American Beverage Ass’n v. City and County of San Francisco
In these companion cases in the U.S. Court of Appeals for the Ninth Circuit, the soda, grocery and advertising industries challenge a San Francisco ordinance requiring advertisements for high-calorie, sugar-sweetened beverages to contain warnings stating: “Drinking beverages with added sugar(s) contributes to obesity, diabetes, and tooth decay.” The industry associations challenging the law assert that it violates their First Amendment rights. Their arguments, if accepted, would be threaten the ability of governments at all levels to require health warnings and other disclosures in advertising, product labels, and other forms of commercial speech.
A federal district court denied the challengers’ motion for a preliminary injunction against the law, and the industry plaintiffs’ appealed. Pending the appeal, the law has been temporarily stayed. Public Citizen filed an amicus curiae brief supporting the City’s position that warning and disclosure requirements such as the one imposed by San Francisco are subject to lenient judicial review and do not violate the First Amendment.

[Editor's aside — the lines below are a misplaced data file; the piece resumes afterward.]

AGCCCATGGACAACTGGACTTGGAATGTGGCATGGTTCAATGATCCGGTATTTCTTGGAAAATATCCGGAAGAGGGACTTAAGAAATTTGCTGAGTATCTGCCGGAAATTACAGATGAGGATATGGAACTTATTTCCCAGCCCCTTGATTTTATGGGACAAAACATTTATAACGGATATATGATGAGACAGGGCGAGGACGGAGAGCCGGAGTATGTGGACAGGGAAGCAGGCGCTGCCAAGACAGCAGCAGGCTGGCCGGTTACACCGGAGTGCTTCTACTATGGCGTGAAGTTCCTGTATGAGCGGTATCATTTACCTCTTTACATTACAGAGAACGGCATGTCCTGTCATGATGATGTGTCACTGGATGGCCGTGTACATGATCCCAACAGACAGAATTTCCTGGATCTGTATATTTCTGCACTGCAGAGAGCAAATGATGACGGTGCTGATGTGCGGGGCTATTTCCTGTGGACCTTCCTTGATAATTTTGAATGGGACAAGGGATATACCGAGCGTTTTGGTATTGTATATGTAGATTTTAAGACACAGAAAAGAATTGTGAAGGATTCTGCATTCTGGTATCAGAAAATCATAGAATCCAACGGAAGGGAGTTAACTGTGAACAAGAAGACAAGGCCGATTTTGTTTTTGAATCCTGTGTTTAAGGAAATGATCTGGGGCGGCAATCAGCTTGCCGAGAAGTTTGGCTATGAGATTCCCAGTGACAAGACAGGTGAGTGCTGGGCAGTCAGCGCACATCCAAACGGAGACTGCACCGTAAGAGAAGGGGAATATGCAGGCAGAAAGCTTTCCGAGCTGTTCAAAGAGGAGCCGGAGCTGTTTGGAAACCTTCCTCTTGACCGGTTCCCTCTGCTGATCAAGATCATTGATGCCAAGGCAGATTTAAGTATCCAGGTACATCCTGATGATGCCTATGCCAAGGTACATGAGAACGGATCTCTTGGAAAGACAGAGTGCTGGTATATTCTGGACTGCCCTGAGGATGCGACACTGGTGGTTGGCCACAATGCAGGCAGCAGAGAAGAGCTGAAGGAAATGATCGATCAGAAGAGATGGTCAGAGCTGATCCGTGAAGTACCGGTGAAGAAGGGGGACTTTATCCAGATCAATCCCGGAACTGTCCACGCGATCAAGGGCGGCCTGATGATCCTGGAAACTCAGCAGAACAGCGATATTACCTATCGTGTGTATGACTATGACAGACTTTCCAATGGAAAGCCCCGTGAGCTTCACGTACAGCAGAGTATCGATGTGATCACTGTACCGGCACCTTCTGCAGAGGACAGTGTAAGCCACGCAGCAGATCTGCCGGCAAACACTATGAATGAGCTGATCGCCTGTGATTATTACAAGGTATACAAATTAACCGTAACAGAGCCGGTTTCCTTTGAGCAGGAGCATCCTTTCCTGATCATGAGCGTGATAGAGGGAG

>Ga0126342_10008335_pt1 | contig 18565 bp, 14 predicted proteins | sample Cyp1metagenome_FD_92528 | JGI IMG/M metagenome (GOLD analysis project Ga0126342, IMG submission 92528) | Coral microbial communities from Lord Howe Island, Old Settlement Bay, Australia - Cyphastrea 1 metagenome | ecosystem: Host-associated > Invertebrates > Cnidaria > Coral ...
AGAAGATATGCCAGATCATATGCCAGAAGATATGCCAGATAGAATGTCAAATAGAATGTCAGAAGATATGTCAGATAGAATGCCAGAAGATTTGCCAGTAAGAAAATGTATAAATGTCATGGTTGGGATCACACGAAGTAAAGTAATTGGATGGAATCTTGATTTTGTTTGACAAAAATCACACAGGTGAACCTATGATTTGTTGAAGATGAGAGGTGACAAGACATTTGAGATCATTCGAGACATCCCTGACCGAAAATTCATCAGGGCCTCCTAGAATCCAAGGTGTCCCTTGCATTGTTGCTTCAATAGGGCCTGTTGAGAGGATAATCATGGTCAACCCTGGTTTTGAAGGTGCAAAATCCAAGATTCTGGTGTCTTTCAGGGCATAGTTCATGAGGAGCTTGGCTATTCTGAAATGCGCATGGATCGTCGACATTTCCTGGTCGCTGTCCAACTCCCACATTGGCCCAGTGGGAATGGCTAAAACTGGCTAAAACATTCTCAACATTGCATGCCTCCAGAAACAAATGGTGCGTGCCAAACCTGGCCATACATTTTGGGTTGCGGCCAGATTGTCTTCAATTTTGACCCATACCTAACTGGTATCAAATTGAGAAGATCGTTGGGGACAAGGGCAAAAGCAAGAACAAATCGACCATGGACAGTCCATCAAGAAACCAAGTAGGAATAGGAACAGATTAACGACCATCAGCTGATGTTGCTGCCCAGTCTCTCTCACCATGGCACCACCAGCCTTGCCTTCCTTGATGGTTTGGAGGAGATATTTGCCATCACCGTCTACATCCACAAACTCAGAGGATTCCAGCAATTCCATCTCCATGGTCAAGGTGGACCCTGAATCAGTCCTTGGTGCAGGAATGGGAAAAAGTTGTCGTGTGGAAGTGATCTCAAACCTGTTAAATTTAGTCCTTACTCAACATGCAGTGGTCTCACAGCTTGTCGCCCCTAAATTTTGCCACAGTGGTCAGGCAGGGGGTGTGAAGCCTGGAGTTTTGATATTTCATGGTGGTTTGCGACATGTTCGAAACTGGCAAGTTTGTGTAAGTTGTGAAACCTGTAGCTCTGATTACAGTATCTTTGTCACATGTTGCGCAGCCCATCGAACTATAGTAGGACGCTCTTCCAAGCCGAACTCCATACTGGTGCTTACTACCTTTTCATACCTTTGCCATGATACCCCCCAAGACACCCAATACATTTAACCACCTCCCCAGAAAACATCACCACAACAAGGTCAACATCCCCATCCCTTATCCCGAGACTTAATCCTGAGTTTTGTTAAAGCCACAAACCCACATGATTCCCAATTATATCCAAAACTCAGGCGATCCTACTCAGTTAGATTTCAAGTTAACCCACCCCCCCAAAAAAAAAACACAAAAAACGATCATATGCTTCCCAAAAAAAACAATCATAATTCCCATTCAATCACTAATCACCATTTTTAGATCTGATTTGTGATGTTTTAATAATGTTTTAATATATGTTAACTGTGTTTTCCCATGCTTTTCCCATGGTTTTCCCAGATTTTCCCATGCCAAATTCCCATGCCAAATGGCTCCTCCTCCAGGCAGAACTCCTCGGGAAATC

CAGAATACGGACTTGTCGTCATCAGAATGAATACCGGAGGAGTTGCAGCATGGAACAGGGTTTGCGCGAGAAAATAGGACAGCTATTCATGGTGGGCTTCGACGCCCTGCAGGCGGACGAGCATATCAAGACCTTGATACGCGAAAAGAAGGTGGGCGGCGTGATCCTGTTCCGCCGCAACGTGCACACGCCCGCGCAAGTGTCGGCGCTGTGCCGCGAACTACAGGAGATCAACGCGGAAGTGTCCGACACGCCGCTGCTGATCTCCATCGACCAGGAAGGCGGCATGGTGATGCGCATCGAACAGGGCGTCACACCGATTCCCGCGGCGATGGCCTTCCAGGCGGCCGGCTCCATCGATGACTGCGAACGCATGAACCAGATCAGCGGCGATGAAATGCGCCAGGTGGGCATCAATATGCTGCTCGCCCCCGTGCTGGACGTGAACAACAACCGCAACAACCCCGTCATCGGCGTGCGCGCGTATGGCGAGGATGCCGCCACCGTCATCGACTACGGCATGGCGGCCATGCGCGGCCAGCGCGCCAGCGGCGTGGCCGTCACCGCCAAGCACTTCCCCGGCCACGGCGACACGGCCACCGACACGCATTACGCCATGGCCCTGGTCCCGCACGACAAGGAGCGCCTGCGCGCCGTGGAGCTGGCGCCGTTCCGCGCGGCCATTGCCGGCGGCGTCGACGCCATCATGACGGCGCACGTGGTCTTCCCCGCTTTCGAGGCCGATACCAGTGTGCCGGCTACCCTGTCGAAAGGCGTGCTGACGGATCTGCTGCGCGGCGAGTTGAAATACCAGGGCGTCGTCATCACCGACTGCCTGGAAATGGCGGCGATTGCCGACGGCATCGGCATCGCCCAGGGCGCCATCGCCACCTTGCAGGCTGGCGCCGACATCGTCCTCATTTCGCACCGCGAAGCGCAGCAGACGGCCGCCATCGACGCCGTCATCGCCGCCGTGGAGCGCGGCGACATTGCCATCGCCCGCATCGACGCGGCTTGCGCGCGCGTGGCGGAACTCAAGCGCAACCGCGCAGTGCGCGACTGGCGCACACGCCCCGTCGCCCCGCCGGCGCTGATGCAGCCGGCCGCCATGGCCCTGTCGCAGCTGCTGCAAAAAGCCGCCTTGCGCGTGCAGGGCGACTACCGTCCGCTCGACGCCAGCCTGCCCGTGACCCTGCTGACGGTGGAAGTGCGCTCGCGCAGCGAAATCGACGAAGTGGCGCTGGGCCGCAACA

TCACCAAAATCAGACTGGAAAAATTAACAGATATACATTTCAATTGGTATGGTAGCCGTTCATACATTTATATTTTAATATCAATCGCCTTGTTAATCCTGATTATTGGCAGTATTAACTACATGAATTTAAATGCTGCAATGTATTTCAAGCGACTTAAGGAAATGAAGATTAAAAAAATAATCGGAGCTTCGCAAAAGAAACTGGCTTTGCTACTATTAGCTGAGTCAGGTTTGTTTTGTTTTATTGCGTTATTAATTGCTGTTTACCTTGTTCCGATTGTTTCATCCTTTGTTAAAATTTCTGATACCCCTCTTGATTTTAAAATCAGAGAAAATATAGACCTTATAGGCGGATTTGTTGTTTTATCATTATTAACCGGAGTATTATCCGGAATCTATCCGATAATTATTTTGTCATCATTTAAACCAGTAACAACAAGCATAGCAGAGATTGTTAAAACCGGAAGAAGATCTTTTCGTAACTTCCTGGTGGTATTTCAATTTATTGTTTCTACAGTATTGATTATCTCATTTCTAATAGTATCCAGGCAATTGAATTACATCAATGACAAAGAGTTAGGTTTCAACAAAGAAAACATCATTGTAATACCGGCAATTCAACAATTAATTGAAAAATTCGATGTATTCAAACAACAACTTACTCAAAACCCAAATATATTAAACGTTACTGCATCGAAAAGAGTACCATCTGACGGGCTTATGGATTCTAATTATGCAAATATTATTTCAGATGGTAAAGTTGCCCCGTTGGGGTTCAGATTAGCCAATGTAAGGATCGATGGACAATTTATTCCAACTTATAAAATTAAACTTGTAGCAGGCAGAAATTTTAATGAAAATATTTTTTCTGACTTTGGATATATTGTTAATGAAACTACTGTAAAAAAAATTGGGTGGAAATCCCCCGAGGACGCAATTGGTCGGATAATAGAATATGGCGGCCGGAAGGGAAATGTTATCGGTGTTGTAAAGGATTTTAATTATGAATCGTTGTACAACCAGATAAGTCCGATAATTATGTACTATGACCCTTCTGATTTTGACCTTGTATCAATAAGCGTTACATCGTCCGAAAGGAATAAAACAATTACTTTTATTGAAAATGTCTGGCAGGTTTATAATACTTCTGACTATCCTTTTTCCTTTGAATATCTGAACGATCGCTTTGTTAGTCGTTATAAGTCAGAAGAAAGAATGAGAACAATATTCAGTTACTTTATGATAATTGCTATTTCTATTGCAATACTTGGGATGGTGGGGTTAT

On September 19, 2017, a panel of the Ninth Circuit struck down the statute. Although agreeing with Public Citizen’s position that disclosure requirements directed at public health concerns are subject to the same lenient standard of review applicable to disclosure requirements aimed at preventing misleading commercial messages, the panel held that San Francisco’s warning could not be sustained under that standard because it was not purely factual and uncontroversial. San Francisco filed a petition for rehearing en banc, and Public Citizen filed an amicus brief supporting rehearing.
The court granted the petition for rehearing en banc. In the wake of the Supreme Court’s decision in NIFLA v. Becerra, the court held that commercial speech disclosure requirements relating to health and safety remain subject to a relatively relaxed standard of review, but that the court was nonetheless compelled to conclude that the disclosure requirement was unduly burdensome.